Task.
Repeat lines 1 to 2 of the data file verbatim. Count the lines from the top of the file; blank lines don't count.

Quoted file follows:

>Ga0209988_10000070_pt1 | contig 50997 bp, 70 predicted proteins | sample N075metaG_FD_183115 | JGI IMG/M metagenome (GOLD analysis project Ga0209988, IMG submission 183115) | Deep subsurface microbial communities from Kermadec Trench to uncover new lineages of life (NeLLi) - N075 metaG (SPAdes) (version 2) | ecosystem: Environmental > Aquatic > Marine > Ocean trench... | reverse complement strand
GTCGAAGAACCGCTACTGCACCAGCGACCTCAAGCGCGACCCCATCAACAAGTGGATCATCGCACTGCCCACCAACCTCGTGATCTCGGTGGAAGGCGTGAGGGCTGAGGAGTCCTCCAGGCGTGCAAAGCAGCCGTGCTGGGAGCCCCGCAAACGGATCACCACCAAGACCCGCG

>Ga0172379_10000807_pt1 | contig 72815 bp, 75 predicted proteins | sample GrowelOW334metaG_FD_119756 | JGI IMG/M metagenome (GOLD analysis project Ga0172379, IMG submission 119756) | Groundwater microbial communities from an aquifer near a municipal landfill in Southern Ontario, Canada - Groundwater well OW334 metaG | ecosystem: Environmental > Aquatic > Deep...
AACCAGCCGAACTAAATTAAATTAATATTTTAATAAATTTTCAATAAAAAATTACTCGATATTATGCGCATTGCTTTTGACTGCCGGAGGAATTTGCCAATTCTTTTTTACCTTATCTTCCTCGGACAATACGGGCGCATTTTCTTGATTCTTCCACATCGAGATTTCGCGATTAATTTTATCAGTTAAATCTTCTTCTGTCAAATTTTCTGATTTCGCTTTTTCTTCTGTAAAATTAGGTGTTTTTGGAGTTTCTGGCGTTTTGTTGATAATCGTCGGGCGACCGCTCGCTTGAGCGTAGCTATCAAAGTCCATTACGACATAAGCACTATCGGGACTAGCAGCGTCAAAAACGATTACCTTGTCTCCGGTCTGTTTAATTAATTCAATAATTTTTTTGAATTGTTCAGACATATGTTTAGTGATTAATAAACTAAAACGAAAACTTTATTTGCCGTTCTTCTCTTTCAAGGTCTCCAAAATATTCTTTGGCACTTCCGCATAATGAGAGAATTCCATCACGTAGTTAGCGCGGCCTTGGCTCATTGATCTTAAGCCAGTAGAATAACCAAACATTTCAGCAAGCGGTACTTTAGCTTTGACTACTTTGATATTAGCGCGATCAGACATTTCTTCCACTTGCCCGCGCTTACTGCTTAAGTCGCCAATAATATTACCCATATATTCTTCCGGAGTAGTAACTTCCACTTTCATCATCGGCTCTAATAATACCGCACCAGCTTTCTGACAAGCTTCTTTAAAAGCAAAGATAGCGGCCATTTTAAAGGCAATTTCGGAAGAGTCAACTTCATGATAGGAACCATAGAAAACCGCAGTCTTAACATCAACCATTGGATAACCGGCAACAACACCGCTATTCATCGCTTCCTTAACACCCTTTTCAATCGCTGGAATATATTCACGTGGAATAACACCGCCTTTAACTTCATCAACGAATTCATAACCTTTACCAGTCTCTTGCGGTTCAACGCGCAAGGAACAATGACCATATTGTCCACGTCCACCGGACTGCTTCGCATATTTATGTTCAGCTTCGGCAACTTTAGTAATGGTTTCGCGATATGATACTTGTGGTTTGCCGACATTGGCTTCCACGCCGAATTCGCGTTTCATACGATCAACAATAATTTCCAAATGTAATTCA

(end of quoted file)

>Ga0209988_10000070_pt1 | contig 50997 bp, 70 predicted proteins | sample N075metaG_FD_183115 | JGI IMG/M metagenome (GOLD analysis project Ga0209988, IMG submission 183115) | Deep subsurface microbial communities from Kermadec Trench to uncover new lineages of life (NeLLi) - N075 metaG (SPAdes) (version 2) | ecosystem: Environmental > Aquatic > Marine > Ocean trench... | reverse complement strand
GTCGAAGAACCGCTACTGCACCAGCGACCTCAAGCGCGACCCCATCAACAAGTGGATCATCGCACTGCCCACCAACCTCGTGATCTCGGTGGAAGGCGTGAGGGCTGAGGAGTCCTCCAGGCGTGCAAAGCAGCCGTGCTGGGAGCCCCGCAAACGGATCACCACCAAGACCCGCG